Kingdom of Lithuania


The Kingdom of Lithuania was a Lithuanian monarchy which existed roughly from 1251 to 1263.[1] King Mindaugas was the first and only Lithuanian monarch crowned King of Lithuania with the assent of the Pope.

Kingdom of Lithuania

Lietuvos Karalystė
1251–1263
Territorial evolution of Lithuania in the 13–15th centuries
CapitalKernavė
Common languagesLithuanian, Ruthenian
Religion
GovernmentFeudal Monarchy
King 
 1251–1263
Mindaugas
History 
 Status of kingdom received
17 July 1251
 Coronation of Mindaugas
6 July 1253
 Mindaugas assassinated
Autumn 1263
ISO 3166 codeLT
Preceded by
Succeeded by
Duchy of Lithuania
Grand Duchy of Lithuania

Other monarchs of Lithuania were referred to as grand dukes, kings or emperors in extant foreign written sources as the size of the realm and their power expanded or contracted. This practice can be compared to that of British, Japanese and many other monarchs who are known as kings or emperors in spite of not being crowned with the assent of the Pope. Because Lithuania was pagan in the 13th century, Lithuanian monarchs were not granted the title of a Catholic monarch even though extant Christian sources referred to Lithuanian rulers as kings or emperors regardless of their religious affiliation. [2] For instance, Gediminas titled himself King of Lithuania and Rus, and Duke of Semigalia. The Pope also addressed him as King.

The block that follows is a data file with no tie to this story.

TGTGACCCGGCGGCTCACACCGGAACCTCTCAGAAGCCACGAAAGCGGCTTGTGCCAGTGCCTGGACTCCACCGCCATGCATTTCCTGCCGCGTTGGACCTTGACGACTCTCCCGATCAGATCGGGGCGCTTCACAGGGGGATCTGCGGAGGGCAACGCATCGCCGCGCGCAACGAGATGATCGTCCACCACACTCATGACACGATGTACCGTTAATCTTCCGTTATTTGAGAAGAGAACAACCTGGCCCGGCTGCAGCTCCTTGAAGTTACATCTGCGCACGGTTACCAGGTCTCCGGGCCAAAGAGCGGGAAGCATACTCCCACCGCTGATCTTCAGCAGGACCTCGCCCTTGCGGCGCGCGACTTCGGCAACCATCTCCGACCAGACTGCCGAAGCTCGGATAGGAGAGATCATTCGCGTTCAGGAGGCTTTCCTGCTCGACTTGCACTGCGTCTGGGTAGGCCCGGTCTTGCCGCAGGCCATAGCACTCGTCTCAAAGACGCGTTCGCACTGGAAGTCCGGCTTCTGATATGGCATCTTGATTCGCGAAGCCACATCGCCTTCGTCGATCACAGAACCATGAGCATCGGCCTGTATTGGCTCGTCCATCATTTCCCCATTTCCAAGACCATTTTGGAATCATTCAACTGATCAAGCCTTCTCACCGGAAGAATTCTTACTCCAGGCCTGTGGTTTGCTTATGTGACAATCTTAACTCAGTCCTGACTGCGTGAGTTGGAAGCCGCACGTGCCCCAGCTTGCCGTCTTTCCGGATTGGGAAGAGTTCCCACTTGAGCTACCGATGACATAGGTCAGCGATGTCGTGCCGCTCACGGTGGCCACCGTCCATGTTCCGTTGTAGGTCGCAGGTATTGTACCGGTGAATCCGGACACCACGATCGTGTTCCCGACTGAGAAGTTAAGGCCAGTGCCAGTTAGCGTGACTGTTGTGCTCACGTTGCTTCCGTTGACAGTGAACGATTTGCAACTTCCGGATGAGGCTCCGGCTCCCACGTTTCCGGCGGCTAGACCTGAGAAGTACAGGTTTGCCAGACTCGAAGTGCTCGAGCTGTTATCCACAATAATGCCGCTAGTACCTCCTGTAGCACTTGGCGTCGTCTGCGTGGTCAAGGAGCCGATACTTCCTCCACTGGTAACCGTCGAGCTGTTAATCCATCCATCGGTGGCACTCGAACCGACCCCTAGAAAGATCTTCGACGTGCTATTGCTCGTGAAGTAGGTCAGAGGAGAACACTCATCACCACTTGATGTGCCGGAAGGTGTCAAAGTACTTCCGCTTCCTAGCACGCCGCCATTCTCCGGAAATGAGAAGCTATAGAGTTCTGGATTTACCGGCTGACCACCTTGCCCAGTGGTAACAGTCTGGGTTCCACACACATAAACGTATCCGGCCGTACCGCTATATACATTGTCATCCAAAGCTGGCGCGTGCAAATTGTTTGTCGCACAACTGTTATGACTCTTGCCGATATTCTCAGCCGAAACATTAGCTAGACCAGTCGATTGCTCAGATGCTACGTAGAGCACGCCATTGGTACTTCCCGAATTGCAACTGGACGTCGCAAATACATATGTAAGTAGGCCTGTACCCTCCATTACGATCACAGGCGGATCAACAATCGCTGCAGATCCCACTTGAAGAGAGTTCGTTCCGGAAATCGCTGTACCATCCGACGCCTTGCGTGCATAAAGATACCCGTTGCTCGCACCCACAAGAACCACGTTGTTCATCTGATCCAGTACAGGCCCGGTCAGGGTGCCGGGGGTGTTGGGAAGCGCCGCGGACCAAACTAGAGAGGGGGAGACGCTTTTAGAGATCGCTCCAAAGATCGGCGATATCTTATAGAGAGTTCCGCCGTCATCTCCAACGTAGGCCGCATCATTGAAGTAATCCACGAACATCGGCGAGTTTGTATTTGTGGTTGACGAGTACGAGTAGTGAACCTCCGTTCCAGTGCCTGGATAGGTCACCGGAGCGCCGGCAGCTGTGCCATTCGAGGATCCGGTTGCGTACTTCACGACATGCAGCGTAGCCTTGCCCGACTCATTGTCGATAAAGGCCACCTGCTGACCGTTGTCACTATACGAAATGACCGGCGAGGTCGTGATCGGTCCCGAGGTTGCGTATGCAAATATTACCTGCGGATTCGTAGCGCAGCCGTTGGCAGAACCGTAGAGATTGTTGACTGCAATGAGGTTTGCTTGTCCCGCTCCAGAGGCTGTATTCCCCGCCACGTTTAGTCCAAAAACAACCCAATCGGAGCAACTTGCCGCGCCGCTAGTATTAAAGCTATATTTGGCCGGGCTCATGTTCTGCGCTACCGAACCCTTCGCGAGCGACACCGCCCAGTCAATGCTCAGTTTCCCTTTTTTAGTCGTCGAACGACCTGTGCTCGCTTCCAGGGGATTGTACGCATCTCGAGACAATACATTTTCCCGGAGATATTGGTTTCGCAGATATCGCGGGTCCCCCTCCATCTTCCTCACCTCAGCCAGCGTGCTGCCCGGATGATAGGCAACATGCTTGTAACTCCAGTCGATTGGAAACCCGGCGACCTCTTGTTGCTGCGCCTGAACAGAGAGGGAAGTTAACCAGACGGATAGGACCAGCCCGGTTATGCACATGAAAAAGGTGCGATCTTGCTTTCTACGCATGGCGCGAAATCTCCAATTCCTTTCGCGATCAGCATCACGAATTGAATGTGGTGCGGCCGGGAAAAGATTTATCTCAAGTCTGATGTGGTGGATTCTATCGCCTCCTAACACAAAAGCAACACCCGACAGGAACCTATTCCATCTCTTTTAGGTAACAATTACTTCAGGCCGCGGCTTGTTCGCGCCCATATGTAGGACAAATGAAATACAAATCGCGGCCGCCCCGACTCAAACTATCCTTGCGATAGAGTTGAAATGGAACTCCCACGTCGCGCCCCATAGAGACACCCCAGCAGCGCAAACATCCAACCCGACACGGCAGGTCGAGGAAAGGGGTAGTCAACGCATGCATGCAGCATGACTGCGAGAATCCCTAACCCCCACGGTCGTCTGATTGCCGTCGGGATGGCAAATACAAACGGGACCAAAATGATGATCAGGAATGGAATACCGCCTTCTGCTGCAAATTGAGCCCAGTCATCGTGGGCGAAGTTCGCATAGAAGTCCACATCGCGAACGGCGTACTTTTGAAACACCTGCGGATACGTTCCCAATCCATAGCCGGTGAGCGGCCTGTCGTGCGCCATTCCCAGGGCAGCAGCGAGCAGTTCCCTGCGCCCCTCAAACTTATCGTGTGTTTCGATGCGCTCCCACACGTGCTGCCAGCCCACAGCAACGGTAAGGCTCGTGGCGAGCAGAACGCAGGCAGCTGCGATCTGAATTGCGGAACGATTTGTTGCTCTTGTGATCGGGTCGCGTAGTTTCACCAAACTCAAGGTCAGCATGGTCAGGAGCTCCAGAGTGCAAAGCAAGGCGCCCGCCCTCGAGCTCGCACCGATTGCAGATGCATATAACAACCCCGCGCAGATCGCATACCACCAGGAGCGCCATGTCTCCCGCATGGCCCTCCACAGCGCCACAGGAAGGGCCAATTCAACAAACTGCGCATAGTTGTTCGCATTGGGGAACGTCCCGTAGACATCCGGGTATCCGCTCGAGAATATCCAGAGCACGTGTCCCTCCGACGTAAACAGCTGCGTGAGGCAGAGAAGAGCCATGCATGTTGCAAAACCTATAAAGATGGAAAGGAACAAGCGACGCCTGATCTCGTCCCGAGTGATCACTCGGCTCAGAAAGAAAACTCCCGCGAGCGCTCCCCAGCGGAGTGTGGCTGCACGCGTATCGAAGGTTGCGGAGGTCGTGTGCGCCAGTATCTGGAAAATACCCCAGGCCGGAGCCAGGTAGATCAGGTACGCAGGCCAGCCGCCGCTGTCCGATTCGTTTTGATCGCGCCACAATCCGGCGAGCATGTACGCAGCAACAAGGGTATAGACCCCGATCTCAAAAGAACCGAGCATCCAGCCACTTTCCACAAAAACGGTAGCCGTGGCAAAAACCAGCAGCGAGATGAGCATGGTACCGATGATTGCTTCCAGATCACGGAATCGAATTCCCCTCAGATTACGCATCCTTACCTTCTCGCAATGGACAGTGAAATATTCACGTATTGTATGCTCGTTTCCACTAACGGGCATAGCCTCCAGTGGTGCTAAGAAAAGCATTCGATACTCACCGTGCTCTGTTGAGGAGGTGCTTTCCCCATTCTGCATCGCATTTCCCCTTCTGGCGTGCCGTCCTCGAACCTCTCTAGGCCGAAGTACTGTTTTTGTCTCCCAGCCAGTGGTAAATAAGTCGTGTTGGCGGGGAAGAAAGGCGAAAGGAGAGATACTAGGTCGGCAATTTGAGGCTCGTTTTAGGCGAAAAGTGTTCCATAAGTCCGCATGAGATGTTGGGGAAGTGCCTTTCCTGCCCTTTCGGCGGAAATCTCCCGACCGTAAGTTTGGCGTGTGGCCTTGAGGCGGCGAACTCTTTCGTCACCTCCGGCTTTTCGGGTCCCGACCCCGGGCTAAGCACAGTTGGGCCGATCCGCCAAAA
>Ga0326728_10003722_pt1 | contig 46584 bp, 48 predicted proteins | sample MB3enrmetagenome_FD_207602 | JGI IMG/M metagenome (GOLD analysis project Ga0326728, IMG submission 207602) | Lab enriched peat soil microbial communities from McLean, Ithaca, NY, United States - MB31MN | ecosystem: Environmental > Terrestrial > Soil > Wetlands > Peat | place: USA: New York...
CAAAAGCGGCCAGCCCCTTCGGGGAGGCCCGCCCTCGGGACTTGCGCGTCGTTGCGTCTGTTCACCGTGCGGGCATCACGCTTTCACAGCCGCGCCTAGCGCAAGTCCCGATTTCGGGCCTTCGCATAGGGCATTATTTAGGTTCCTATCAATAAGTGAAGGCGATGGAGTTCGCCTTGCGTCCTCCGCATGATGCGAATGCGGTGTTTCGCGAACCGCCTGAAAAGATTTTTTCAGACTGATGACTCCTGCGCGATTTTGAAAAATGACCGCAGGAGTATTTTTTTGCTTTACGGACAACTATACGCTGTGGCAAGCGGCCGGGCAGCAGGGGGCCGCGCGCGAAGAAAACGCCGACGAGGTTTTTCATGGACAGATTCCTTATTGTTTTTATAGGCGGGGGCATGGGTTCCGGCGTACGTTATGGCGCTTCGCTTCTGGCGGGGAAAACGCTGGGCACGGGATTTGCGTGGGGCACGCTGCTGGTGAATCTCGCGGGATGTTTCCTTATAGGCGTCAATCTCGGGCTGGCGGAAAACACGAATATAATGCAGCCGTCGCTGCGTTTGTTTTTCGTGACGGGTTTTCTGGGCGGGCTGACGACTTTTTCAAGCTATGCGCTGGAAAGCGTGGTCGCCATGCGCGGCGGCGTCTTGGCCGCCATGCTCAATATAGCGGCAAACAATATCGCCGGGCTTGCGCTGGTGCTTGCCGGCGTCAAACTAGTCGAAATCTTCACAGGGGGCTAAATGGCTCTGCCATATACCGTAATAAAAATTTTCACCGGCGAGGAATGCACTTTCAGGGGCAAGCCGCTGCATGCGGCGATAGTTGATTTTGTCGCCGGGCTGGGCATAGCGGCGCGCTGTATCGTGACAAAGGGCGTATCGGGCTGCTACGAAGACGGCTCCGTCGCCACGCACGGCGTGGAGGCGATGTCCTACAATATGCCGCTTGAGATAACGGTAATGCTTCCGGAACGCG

The confusion stems from eastern and western European traditions of royal hierarchy and titles. In Eastern Europe, the title of grand duke equalled king and sometimes emperor. In Western Europe, the title of grand duke is reserved to monarchs of small polities and ranks junior to king and emperor.